Whilst working with VS2010 projects it can be really frustrating if you accidentally create your unit testing projects as class libraries (or migrate an existing class library into a unit testing library mainly because the context-sensitive “Add New” menu no longer contains the “New Test” option. This can be easily fixed by directly amending the project file, adding the following key to the main tag:
Reload the project in VS2010 and now your class library has become a testing library and you have “Add New Test” option(s) back again.
As part of his fantastic ‘What is .NET standard‘ presentation at DDD12, Adam Ralph provided an amazing amount of detail in such a short amount of time. One of the most valuable points, which is completely obvious when you think about it, is how you should work with .NET standard when creating libraries. NET standard now comes in a multitude of flavours: currently 1.0, 1.1, 1.2, 1.3, 1.4, 1.5, 1.6 and 2.0. When starting out . . .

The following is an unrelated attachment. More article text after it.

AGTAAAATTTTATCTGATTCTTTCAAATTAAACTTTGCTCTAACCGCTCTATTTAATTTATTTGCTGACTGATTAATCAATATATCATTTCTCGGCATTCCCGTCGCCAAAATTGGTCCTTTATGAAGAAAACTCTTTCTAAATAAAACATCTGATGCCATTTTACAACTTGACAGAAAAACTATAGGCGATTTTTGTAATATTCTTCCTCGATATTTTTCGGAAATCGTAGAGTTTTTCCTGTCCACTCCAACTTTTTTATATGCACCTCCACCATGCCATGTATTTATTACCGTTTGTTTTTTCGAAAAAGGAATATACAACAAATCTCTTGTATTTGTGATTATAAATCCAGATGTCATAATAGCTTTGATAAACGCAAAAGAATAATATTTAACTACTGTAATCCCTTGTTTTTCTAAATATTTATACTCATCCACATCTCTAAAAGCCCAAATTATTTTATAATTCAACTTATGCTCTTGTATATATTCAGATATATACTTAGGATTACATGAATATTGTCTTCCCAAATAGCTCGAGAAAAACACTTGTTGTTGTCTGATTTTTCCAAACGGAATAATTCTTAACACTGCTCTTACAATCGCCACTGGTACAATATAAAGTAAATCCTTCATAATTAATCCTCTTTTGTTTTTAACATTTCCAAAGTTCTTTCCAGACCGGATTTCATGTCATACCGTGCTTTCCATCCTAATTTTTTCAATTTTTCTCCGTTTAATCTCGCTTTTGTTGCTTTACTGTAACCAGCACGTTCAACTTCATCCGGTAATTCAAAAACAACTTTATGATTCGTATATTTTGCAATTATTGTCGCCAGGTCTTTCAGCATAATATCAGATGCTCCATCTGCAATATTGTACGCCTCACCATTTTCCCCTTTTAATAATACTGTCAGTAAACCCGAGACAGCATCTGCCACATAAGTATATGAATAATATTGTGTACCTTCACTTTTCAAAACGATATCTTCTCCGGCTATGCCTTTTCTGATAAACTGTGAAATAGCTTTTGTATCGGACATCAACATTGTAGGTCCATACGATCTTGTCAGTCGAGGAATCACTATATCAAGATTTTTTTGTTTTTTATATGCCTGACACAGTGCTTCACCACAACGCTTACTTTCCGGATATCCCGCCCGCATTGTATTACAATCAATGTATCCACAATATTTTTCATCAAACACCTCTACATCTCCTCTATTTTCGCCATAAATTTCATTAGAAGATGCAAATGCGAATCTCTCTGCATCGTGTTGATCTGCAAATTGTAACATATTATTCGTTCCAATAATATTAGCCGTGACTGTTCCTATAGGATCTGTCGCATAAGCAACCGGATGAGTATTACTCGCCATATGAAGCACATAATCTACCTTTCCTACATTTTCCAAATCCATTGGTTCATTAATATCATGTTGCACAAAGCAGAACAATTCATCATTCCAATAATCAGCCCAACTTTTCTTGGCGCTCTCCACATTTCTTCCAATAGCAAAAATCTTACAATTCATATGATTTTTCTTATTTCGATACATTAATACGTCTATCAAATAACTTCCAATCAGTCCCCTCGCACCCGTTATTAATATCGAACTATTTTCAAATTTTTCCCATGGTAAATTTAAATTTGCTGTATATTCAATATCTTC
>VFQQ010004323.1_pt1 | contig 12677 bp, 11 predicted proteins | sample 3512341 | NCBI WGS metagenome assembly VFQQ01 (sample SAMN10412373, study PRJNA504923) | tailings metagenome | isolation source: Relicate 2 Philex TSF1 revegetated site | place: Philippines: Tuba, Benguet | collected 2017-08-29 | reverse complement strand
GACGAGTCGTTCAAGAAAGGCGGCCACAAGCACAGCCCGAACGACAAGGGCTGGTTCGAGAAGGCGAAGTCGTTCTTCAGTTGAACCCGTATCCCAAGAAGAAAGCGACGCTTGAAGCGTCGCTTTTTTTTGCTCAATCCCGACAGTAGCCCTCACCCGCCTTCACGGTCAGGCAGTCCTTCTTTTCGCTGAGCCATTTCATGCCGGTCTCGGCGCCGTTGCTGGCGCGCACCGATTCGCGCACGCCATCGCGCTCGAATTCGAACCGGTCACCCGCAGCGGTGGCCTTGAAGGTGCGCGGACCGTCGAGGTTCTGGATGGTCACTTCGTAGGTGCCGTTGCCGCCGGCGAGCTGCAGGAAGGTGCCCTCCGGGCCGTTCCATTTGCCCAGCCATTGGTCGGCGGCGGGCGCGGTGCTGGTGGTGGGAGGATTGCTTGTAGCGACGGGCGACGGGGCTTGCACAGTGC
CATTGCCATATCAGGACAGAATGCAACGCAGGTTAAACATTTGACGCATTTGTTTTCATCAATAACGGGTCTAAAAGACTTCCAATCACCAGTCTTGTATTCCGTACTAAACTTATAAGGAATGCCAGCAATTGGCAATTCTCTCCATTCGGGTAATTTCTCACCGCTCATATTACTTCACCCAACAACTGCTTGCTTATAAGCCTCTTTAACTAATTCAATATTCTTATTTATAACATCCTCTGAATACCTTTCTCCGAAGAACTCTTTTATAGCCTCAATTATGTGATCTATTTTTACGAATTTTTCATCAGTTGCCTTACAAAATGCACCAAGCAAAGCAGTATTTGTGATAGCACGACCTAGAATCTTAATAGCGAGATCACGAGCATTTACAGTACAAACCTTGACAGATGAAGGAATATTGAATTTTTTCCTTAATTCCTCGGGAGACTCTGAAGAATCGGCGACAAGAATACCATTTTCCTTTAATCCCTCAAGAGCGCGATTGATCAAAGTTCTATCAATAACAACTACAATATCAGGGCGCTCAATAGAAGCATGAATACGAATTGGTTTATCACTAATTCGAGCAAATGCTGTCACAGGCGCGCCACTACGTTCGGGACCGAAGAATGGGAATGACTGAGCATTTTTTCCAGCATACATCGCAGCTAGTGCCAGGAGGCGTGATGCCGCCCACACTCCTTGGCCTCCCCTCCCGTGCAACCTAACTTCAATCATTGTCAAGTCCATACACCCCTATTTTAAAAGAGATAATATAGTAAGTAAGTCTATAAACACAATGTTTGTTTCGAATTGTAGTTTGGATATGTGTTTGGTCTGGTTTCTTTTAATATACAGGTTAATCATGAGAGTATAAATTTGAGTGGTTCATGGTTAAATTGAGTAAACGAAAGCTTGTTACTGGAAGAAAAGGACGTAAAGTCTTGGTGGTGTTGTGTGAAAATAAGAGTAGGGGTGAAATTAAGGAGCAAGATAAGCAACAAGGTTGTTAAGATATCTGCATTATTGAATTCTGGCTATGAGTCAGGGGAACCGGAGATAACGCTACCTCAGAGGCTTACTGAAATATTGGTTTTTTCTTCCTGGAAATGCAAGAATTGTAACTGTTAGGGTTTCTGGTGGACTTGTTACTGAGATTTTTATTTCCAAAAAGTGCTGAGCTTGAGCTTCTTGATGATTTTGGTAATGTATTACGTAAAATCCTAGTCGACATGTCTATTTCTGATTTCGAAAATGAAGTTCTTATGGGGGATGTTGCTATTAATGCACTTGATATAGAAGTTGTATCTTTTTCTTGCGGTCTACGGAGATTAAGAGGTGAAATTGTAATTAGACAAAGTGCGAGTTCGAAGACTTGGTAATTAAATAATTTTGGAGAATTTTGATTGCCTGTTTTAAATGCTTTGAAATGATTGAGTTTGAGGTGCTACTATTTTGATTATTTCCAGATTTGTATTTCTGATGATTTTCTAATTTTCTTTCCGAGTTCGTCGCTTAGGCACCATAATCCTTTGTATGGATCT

If you’re trying to access a class library (.NET Standard) from a traditional console application (in VS2017 those can be found under ‘Windows Classic Desktop’) you will run into problems; which can feel a little strange for something that was pretty simple in VS2015 and earlier. You can add a reference to the class library project (Resharper will even volunteer to add the dependency / namespace reference if you don’t already have it). But the . . .